After the 2016 Federal Election, many of us find ourselves flapping around in the flotsam without even a clear electoral outcome to grab hold of. And while the Coalition cling to a razor-thin majority in the lower house, conservatives have been lashing the prime minister and threatening mutiny over the party’s electoral performance. The ALP might be tempted to celebrate, but in truth they achieved their second lowest primary vote in history, and face a changing electoral landscape, especially in inner Melbourne, where the Greens achieved big swings in several seats.
Despite those swings, and although the decline in major party votes is welcome, the Greens failed to secure extra seats in the lower house, and in fact have lost one in the senate. Despite heavy resistance from pokies lobbyists who spent millions trying to talk voters out of it, the Xenophon team were one of the few clear winners this election, along with the Trumpesque alternative Right, and fans of Derryn Hinch.
Here I’ll digress. It stands to reason that voices within the broader Green movement are calling for a frank assessment of our strategy from here on in. Osman Faruqi is a former Greens staffer and online rapscallion whose Guardian columns might occasionally blur the lines of parody, but on this topic he’s fairly frank and not entirely off the mark. He is however somewhat Sydney-centric in his assessment of the Greens’ electoral chances. Lower house seats in inner Melbourne show a very clear long-term trend towards the Greens, the result of a lot of hard work here in Victoria over some decades.
Still, worth a gander imo:
Without some serious soul searching, the Greens will never move beyond the 10% plateau, by Osman Faruqi
I initially wrote this for Alex Bhathal’s Facebook page, and it’s been one of her most popular posts. It’s also shown me how much resistance there can be to making an honest reckoning with our history, despite being in so many ways haunted by it. Even today, making the simplest acknowledgement of this history goes too far for certain individuals, who become significantly bothered online.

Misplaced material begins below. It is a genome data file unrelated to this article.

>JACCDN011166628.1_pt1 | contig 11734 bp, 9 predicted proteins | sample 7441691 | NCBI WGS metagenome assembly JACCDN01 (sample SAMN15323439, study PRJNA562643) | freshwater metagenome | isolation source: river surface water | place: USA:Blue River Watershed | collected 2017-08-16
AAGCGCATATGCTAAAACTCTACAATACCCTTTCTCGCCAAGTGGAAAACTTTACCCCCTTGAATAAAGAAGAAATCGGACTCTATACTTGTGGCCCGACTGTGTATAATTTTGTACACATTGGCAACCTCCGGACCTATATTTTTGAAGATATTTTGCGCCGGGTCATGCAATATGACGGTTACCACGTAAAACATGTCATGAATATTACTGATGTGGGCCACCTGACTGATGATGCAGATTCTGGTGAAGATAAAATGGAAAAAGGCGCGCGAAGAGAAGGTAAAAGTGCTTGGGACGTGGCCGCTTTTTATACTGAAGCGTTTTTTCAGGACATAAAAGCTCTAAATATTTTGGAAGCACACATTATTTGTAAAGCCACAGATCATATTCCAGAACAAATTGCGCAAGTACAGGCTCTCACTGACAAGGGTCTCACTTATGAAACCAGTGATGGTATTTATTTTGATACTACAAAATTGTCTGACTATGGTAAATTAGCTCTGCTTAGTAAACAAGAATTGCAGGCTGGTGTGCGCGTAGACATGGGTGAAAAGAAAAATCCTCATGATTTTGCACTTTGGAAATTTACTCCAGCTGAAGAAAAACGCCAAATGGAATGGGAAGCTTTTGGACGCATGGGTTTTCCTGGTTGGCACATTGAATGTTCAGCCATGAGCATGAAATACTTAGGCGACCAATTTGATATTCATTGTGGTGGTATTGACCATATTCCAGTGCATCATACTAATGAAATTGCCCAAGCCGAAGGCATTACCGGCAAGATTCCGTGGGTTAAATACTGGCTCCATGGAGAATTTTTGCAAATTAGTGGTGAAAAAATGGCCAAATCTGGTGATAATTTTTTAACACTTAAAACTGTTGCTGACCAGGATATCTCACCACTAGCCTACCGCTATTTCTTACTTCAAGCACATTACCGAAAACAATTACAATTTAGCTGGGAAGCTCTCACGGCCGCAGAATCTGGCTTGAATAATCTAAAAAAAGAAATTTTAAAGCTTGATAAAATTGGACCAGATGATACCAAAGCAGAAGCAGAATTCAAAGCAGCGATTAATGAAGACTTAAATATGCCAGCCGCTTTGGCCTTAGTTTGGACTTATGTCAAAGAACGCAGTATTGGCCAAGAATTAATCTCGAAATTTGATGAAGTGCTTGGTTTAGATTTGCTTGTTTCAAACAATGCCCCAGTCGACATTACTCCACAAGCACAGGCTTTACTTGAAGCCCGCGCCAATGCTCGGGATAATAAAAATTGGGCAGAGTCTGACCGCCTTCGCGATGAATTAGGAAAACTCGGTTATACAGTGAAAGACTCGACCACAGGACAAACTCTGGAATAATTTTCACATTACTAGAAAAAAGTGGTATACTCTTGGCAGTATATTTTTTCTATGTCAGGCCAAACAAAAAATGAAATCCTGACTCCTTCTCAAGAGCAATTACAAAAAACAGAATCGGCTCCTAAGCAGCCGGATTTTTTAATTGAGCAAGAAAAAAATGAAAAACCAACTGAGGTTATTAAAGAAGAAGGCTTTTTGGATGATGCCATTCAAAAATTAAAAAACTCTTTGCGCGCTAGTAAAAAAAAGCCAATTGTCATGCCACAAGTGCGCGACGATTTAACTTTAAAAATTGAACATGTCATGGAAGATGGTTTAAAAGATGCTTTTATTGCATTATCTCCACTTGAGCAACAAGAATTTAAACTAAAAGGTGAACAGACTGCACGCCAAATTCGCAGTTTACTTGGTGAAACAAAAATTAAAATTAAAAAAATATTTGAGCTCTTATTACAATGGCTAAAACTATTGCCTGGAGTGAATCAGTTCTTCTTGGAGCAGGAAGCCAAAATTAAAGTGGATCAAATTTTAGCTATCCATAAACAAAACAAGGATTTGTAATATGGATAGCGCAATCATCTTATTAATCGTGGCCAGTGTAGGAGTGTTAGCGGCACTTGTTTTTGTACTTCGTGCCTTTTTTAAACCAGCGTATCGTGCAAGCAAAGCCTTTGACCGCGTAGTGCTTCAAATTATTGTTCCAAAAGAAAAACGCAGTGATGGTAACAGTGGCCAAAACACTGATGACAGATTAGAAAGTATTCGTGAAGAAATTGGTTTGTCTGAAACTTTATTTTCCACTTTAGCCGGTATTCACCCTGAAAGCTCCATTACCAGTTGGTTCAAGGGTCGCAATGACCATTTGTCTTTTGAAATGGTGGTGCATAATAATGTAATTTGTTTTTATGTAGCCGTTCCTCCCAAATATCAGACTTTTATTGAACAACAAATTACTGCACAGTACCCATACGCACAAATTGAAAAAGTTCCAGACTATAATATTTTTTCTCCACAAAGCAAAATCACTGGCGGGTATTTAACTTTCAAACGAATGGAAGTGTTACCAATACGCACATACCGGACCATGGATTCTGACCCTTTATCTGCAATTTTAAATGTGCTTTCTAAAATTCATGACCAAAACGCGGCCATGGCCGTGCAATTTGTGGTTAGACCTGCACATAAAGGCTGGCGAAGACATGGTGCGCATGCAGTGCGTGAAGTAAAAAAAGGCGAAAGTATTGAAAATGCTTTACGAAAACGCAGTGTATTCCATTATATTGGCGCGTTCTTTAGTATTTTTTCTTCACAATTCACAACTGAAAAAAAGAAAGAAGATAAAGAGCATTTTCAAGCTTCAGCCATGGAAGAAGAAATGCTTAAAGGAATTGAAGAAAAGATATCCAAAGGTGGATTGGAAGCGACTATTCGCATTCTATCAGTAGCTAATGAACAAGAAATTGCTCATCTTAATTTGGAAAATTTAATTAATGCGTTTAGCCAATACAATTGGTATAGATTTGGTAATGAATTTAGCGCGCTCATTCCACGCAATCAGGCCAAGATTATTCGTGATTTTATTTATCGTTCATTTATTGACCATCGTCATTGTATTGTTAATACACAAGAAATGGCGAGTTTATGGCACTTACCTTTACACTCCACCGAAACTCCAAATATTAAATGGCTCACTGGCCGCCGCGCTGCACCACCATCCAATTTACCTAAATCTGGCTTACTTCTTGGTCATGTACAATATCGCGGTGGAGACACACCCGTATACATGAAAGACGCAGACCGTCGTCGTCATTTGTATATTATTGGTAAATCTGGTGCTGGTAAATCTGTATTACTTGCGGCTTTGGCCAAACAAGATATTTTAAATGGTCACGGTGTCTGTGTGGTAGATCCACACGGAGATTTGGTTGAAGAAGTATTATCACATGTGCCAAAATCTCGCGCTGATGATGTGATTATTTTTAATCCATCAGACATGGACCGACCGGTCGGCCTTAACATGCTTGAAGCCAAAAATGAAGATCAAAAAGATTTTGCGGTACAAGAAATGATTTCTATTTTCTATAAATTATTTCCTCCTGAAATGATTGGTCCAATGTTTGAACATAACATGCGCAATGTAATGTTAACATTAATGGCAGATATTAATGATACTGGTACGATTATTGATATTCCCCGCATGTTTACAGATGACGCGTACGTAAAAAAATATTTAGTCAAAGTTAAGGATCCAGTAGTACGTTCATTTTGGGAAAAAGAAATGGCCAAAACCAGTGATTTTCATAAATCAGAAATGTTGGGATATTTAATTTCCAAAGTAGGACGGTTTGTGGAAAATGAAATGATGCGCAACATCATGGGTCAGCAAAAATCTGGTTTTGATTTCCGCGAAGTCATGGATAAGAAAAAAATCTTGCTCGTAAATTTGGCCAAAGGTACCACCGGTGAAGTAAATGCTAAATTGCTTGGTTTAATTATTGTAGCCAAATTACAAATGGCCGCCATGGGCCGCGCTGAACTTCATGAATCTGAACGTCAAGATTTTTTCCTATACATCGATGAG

We should remember that this electorate is named after John Batman, a man who committed horrific crimes against Aboriginal people as a ‘bounty hunter’ in Tasmania before coming to Melbourne. Batman ‘purchased’ the ancestral lands of what now makes up Melbourne’s north in a meeting on the banks of the Merri Creek in 1835. The So-Called ‘Batman Treaty’ was not a treaty at all, but handed across a few blankets, tomahawks and knives in a transaction that Wurundjeri Elders believed to be a gift in exchange for passage, called ‘tandarrum’.
Here, just like everywhere in Australia, a treaty or treaties with our first nations never took place, making Australia unique in the world. It is only right that our local Wurundjeri people are fighting to rename Batman Park in Northcote, as well as the federal electorate of Batman. I think it would be a simple sign of respect for the deceit of the meeting that day in 1835.
I was flabbergasted when this fairly faithful potted history brought one person to the most extraordinary revisionist contortions about John Batman, of the ‘he was not such a bad bloke after all’ variety.
Thankfully comments like these are largely self-moderating.
The original article about the Wurundjeri campaign can be found here.
In the campaign we talk about how the electorate of Batman has been ALP heartland for so long, voters have become rusted onto the party, stuck in place — ‘ALP rusteds’. There’s some disdain in that phrase, but it’s also hard not to detect a certain wistfulness too, something I’ve often observed when people talk about class in Australia.
It feels like popular narratives around class in this country dwell in some mythical mid-70s, where white working class men do traditional trades as part of large unionised workforces, and through their own labour are emancipated — the sort of montage that might develop as the VB theme music plays.
But these sorts of representations obscure true economic disadvantage faced by those suffering through unemployment and underemployment, by women, particularly mothers, people facing discrimination for their ethnicity, people living with illness and disability, and so on. These people are rarely lionised in those mythic and singularly masculinist narratives about class and labour.